The SCA concluded that:

"..The moneys that are recovered by British Airways are not a consideration for the supply by it of airport services simply because it does not supply them at all".

The SCA therefore confirmed that the cost incurred by the airline and recovered from the passengers formed part of the consideration for the zero-rated international transport service supplied as opposed to being consideration for separate passenger services rendered by the airline to the passengers.

In a similar vein, SARS has previously ruled (in general written ruling 20) that where a landlord recovers a proportion of property rates incurred by him from his tenants in respect of commercial rental, the recovery of these costs by the landlord from the tenant forms part of the total rental consideration, irrespective of whether it is specified as a separate component of the rental consideration; VAT must accordingly be levied on the total rental consideration in terms of section 7(1)(a) of the VAT Act. At the time that the ruling was in effect, property rates fell outside the scope of VAT but this did not affect the recovery of such costs to be subject to VAT. SARS also previously ruled in general written ruling 76 that where a company recovers travelling expenses based on a rate per kilometre from another company (and these expenses include petrol costs), the recovery of the travelling expenses constitutes consideration in respect of a taxable supply and will therefore be subject to VAT in terms of section 7(1)(a) of the VAT Act.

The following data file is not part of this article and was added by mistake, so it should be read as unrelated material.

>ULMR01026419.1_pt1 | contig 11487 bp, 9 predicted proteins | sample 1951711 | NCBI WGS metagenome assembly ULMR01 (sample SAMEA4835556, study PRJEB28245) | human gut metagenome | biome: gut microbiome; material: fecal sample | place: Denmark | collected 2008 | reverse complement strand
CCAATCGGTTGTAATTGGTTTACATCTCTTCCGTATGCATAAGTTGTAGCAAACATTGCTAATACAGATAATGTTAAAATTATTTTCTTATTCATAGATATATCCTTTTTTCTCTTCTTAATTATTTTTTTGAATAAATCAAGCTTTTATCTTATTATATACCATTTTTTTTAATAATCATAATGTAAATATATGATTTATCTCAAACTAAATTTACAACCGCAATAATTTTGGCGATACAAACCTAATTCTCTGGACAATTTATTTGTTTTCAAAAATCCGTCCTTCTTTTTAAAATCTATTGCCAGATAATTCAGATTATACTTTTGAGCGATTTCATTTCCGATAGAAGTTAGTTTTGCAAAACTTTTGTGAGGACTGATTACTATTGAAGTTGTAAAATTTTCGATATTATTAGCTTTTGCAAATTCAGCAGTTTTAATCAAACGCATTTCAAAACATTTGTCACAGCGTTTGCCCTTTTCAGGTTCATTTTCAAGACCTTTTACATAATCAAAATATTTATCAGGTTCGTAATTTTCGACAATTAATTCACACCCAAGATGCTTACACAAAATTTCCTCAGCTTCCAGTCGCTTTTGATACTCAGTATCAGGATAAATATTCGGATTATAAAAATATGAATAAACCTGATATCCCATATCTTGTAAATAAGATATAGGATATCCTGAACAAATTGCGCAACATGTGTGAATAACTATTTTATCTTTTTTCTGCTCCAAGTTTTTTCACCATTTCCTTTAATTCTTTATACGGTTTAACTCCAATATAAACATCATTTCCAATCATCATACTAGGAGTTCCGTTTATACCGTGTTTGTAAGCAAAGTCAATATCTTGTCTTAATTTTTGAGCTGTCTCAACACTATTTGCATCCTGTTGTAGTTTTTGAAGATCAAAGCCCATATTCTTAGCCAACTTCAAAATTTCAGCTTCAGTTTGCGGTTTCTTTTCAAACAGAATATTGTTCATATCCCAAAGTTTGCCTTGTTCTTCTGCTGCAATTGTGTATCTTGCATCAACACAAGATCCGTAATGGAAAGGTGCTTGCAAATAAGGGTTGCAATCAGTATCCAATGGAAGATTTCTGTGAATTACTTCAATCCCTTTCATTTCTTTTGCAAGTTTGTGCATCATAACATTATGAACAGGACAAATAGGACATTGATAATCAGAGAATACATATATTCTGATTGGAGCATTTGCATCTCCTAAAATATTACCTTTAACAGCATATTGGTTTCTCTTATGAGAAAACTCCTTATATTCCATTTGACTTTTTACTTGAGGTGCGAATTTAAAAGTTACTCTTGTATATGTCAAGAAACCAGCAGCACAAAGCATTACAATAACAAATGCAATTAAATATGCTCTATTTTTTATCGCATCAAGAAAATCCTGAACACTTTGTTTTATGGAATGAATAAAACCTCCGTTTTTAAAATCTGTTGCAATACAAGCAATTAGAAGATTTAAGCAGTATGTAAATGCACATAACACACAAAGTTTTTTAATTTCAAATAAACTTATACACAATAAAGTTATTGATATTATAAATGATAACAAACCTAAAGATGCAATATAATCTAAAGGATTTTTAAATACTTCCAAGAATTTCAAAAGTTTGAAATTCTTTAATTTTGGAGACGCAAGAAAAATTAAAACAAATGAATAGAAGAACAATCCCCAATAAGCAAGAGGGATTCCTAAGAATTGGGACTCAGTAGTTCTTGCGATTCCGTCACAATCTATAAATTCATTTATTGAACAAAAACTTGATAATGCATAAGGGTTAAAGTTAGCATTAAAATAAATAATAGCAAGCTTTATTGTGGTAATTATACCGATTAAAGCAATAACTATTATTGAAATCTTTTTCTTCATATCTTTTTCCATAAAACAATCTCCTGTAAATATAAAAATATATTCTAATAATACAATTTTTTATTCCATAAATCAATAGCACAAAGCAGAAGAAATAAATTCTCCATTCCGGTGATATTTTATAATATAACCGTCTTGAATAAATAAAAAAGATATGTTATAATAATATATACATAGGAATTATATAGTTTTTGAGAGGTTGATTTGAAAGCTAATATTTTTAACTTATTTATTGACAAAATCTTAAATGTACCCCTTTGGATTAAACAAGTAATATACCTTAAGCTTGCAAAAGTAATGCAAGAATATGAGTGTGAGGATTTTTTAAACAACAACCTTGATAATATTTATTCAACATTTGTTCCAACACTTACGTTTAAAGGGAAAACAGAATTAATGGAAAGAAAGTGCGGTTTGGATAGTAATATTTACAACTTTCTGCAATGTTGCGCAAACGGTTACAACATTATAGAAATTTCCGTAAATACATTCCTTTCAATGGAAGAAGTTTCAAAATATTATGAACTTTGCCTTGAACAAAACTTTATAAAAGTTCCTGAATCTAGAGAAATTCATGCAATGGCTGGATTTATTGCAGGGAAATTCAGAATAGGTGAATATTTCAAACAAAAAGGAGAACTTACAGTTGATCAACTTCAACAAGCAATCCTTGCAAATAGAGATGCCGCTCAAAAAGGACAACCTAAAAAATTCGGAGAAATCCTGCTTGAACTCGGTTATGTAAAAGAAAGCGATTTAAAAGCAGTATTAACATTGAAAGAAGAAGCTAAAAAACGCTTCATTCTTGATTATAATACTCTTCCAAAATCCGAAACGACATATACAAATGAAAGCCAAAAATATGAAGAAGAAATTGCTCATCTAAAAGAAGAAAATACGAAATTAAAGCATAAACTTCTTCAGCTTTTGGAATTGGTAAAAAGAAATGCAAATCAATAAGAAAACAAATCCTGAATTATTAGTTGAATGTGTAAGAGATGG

Although rulings 20 and 76 were withdrawn by SARS, the principles on which they were based are in line with the SCA judgment in the British Airways case. In the case of ruling 20, the landlord does not supply municipal services to the tenant for which he receives the recovery of the property rates as consideration, but the recovery of the costs forms part of the rental consideration for the property. In the case of ruling 76 the recovery of the petrol costs forms part of the consideration of the services rendered by the company and is not consideration for the supply of petrol.

Revisiting the scenario of the consultant, the cost of commuting via the Gautrain forms part of the consultants consideration for rendering the services to the client and as such is subject to VAT at the standard rate. Similarly, the recovery of the petrol costs for travelling to the client is subject to VAT at the standard rate, being part of the consideration for the consulting services rendered. The fact that the Gautrain fares or the petrol costs did not attract VAT in the hands of the consultant, is a moot point.

Service providers should therefore closely scrutinise as to whether they are properly accounting for VAT on costs recovered as part of their services rendered to clients.

The content of this article is intended to provide a general guide to the subject matter. Specialist advice should be sought about your specific circumstances.